Before Jesus is arrested, he has several meetings with his disciples and followers. At one dinner, in the house of Simon the Leper, his friends, Martha, Mary, and Lazarus, whom Jesus has raised from death, were present. The Evangelists’ accounts are somewhat confusing, in that several Mary’s show up in different stories throughout the Gospels. Sometimes, Mary is identified as his mother (such as in the Wedding at Cana). Other times, I was unsure which Mary was involved. For this story, Matthew and Mark only state “a woman”, but John names her “Mary”. Tradition specifies that she is Mary Magdalene, who anoints Jesus with a jar of perfume.
In numerous stories of Jesus’ ministry, women are identified as being his followers. This may have ranged from women who assisted with traditional tasks, such as hospitality. At other times, Jesus interacted with women in a non-traditional manner. Mary Magdalene is named in several of these accounts, especially in up-coming stories about Jesus’ crucifixion, burial, and resurrection.
But, at this dinner, Mary came to the table, carrying an alabaster jar. She broke it, releasing the perfume, which she poured on Jesus. Domenico Puligo’s painting, in the Borghese Gallery, shows us an image of Mary, holding a jar, as if she had just entered the room and was preparing to act. The painting is in the style of a portrait, closely cropped without background defining the interior of the room, or as was often done at the time, showing a symbolic landscape in the distance. Mary turns her head, youthful eyes looking in anticipation, carefully holding the valuable jar of perfume. Just as Jesus is looking to his near future, anticipating the events of the Passover season, Mary is telegraphing her action with her eyes.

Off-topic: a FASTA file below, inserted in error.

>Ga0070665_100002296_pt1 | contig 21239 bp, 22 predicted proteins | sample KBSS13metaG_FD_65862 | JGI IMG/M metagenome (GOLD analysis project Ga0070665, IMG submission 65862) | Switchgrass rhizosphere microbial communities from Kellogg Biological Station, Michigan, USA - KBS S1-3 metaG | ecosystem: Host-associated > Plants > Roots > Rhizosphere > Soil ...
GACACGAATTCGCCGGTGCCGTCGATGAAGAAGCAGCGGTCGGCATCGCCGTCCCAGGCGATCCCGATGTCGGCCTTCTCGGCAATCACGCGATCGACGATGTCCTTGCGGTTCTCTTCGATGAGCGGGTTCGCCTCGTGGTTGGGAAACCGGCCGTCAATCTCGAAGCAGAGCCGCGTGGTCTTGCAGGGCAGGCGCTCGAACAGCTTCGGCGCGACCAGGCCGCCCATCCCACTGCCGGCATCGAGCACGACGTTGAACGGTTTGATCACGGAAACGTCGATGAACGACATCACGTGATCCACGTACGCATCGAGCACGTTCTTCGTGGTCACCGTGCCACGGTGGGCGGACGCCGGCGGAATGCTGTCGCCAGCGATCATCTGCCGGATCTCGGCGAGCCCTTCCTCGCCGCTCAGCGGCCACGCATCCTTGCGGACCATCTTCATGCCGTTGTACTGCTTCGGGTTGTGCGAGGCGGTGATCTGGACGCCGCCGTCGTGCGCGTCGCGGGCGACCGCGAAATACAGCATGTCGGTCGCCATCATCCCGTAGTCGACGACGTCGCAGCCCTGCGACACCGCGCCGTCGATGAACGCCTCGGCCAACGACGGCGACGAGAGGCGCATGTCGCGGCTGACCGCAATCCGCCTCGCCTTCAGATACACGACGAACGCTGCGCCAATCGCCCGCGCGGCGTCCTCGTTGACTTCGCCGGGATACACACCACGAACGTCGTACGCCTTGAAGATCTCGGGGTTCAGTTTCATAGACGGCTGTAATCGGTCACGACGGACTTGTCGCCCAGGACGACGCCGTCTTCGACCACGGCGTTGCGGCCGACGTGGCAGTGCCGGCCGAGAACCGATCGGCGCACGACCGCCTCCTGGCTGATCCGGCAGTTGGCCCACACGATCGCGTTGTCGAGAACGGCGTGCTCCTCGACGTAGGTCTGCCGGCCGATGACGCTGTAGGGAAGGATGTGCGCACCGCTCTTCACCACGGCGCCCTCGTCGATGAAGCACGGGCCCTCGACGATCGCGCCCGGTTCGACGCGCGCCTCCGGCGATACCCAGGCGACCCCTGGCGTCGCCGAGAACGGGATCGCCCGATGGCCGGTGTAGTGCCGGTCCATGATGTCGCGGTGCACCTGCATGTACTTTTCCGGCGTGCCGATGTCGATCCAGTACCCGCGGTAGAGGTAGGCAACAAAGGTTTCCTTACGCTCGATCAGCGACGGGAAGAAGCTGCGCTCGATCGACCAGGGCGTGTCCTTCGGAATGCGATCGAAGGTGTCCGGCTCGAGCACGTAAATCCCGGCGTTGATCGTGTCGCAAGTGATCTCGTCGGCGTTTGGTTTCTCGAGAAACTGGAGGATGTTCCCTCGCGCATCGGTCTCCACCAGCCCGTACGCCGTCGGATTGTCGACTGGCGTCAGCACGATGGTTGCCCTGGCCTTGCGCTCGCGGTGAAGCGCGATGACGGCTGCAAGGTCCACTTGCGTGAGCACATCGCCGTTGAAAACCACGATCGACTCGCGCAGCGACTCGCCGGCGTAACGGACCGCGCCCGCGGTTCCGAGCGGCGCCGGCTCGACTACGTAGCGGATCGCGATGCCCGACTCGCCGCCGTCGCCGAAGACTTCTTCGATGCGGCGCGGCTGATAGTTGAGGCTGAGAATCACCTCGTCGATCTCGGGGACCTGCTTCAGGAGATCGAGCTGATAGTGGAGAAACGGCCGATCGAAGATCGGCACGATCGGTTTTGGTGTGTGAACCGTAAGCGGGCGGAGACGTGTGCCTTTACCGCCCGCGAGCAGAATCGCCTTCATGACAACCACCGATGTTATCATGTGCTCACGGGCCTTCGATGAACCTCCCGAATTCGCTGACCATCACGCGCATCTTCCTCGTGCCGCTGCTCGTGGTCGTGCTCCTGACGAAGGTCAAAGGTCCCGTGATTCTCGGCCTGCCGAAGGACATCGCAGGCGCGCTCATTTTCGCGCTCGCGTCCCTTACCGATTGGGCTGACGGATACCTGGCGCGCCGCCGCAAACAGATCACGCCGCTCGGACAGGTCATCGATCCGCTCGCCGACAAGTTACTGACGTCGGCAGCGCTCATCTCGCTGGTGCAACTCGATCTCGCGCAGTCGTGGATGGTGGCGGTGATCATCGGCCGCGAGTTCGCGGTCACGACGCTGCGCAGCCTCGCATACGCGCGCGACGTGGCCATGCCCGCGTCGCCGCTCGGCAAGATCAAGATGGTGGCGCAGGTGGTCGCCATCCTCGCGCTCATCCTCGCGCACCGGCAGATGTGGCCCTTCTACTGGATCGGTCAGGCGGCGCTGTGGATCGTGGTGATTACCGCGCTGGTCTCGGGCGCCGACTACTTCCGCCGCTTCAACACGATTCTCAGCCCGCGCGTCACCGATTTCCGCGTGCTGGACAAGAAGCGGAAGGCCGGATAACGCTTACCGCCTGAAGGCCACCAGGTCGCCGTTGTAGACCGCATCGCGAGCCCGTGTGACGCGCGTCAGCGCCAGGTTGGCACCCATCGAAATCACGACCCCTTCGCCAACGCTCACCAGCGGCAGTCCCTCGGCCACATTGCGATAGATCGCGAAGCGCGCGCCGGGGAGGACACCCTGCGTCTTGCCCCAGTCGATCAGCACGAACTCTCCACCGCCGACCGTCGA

What might have been intended as a loving action, stirs controversy among the disciples. Judas rebukes Mary for wasting such a valuable commodity, proclaiming that it could have been sold to provide funding for those in need. Jesus comforts Mary, defending her action as just, because he will be with them only a short while longer. John’s account of the story states that Judas, being the treasurer of the followers, had alternative motivations. He is in charge of the group’s purse, which he enjoyed dipping into at times. John also reports that Judas’ greed would soon tempt him to negotiate with the Jewish leaders to betray Jesus for a sum of money.
The Last Supper is an image, which we can easily recall from numerous portrayals. Most Renaissance paintings of this subject built on Leonardo da Vinci’s fresco, which is in Milan. Jesus sits in the center of the Passover Seder table, with six disciples on either side of him. While the Evangelists provided numerous messages and teachings that Jesus provided at this dinner, the typical moment of action is when Jesus announces that one of his disciples will betray him. There is commotion among the disciples, as they try to understand what Jesus has said, or ask Jesus, “Surely, not I”.